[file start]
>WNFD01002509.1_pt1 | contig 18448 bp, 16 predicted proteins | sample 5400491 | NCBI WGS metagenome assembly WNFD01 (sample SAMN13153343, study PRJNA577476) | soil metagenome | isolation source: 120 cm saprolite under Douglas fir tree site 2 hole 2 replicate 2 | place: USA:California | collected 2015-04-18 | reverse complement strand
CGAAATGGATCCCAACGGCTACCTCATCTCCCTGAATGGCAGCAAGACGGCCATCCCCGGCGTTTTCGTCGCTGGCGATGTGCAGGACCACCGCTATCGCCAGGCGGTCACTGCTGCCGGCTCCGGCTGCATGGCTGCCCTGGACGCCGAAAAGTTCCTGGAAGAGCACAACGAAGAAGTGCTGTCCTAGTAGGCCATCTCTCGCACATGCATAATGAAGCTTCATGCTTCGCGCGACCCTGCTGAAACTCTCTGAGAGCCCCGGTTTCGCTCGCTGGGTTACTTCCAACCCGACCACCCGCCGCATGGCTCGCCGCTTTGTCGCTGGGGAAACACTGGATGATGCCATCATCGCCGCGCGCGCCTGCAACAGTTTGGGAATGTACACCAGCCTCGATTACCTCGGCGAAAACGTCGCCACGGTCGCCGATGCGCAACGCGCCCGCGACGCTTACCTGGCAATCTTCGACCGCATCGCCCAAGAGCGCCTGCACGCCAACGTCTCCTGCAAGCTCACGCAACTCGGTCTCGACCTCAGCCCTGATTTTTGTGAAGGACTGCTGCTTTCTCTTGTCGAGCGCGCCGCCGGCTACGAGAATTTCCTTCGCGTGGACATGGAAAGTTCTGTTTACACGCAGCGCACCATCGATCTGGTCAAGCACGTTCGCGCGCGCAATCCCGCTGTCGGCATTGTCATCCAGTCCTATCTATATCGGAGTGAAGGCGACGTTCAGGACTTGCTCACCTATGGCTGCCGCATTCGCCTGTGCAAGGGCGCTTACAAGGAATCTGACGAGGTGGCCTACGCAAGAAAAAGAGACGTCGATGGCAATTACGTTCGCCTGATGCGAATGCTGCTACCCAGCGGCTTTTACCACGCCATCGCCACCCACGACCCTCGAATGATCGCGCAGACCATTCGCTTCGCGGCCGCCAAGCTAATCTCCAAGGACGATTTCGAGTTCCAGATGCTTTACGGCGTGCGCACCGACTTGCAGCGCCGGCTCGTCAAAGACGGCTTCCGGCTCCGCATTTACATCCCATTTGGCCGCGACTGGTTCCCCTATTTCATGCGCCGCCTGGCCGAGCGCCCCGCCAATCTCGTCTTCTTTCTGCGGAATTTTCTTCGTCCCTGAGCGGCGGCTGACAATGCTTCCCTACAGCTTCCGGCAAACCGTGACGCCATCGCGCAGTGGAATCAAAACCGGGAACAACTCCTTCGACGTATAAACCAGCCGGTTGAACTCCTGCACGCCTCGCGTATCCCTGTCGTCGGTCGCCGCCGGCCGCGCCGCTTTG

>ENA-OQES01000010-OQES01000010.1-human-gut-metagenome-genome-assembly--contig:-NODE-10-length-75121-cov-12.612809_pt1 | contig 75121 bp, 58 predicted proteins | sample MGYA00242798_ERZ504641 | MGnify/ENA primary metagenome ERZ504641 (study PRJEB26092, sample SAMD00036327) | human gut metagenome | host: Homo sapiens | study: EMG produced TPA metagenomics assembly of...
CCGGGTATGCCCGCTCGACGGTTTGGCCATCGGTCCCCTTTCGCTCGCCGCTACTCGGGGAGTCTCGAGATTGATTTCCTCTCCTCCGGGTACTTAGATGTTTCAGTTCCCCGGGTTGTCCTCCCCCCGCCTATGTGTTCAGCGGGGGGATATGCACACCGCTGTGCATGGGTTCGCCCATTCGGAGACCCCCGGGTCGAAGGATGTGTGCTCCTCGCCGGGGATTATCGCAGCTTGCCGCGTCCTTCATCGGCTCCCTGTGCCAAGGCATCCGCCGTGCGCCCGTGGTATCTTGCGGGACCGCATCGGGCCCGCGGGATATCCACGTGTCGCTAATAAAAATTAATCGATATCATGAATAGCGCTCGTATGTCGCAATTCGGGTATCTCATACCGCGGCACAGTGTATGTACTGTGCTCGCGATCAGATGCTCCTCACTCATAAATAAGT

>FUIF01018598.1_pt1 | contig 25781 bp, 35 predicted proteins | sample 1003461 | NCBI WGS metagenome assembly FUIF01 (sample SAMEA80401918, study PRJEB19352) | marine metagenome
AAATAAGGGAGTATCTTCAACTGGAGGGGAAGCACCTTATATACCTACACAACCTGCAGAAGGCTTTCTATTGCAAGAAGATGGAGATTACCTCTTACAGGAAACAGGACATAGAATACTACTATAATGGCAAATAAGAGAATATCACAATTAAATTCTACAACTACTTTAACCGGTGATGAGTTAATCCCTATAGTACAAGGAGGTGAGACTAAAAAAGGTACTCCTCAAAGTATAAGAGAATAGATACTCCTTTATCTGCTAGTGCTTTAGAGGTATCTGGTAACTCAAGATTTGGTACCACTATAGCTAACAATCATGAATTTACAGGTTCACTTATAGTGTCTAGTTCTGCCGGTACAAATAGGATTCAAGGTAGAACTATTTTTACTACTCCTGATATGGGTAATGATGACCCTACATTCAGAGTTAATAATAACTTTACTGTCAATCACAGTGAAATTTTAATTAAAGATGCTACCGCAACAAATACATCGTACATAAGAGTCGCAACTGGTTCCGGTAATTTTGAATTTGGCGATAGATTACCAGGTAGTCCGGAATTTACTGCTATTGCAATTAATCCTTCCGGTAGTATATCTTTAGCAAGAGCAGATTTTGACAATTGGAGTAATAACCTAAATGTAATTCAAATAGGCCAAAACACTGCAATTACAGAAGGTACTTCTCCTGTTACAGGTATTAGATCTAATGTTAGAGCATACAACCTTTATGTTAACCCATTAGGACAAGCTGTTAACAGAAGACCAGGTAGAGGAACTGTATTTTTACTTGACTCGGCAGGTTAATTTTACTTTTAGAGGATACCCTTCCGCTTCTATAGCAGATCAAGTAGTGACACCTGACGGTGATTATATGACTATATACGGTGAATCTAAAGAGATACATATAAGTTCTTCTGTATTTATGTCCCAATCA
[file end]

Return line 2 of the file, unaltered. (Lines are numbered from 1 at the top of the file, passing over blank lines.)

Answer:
CGAAATGGATCCCAACGGCTACCTCATCTCCCTGAATGGCAGCAAGACGGCCATCCCCGGCGTTTTCGTCGCTGGCGATGTGCAGGACCACCGCTATCGCCAGGCGGTCACTGCTGCCGGCTCCGGCTGCATGGCTGCCCTGGACGCCGAAAAGTTCCTGGAAGAGCACAACGAAGAAGTGCTGTCCTAGTAGGCCATCTCTCGCACATGCATAATGAAGCTTCATGCTTCGCGCGACCCTGCTGAAACTCTCTGAGAGCCCCGGTTTCGCTCGCTGGGTTACTTCCAACCCGACCACCCGCCGCATGGCTCGCCGCTTTGTCGCTGGGGAAACACTGGATGATGCCATCATCGCCGCGCGCGCCTGCAACAGTTTGGGAATGTACACCAGCCTCGATTACCTCGGCGAAAACGTCGCCACGGTCGCCGATGCGCAACGCGCCCGCGACGCTTACCTGGCAATCTTCGACCGCATCGCCCAAGAGCGCCTGCACGCCAACGTCTCCTGCAAGCTCACGCAACTCGGTCTCGACCTCAGCCCTGATTTTTGTGAAGGACTGCTGCTTTCTCTTGTCGAGCGCGCCGCCGGCTACGAGAATTTCCTTCGCGTGGACATGGAAAGTTCTGTTTACACGCAGCGCACCATCGATCTGGTCAAGCACGTTCGCGCGCGCAATCCCGCTGTCGGCATTGTCATCCAGTCCTATCTATATCGGAGTGAAGGCGACGTTCAGGACTTGCTCACCTATGGCTGCCGCATTCGCCTGTGCAAGGGCGCTTACAAGGAATCTGACGAGGTGGCCTACGCAAGAAAAAGAGACGTCGATGGCAATTACGTTCGCCTGATGCGAATGCTGCTACCCAGCGGCTTTTACCACGCCATCGCCACCCACGACCCTCGAATGATCGCGCAGACCATTCGCTTCGCGGCCGCCAAGCTAATCTCCAAGGACGATTTCGAGTTCCAGATGCTTTACGGCGTGCGCACCGACTTGCAGCGCCGGCTCGTCAAAGACGGCTTCCGGCTCCGCATTTACATCCCATTTGGCCGCGACTGGTTCCCCTATTTCATGCGCCGCCTGGCCGAGCGCCCCGCCAATCTCGTCTTCTTTCTGCGGAATTTTCTTCGTCCCTGAGCGGCGGCTGACAATGCTTCCCTACAGCTTCCGGCAAACCGTGACGCCATCGCGCAGTGGAATCAAAACCGGGAACAACTCCTTCGACGTATAAACCAGCCGGTTGAACTCCTGCACGCCTCGCGTATCCCTGTCGTCGGTCGCCGCCGGCCGCGCCGCTTTG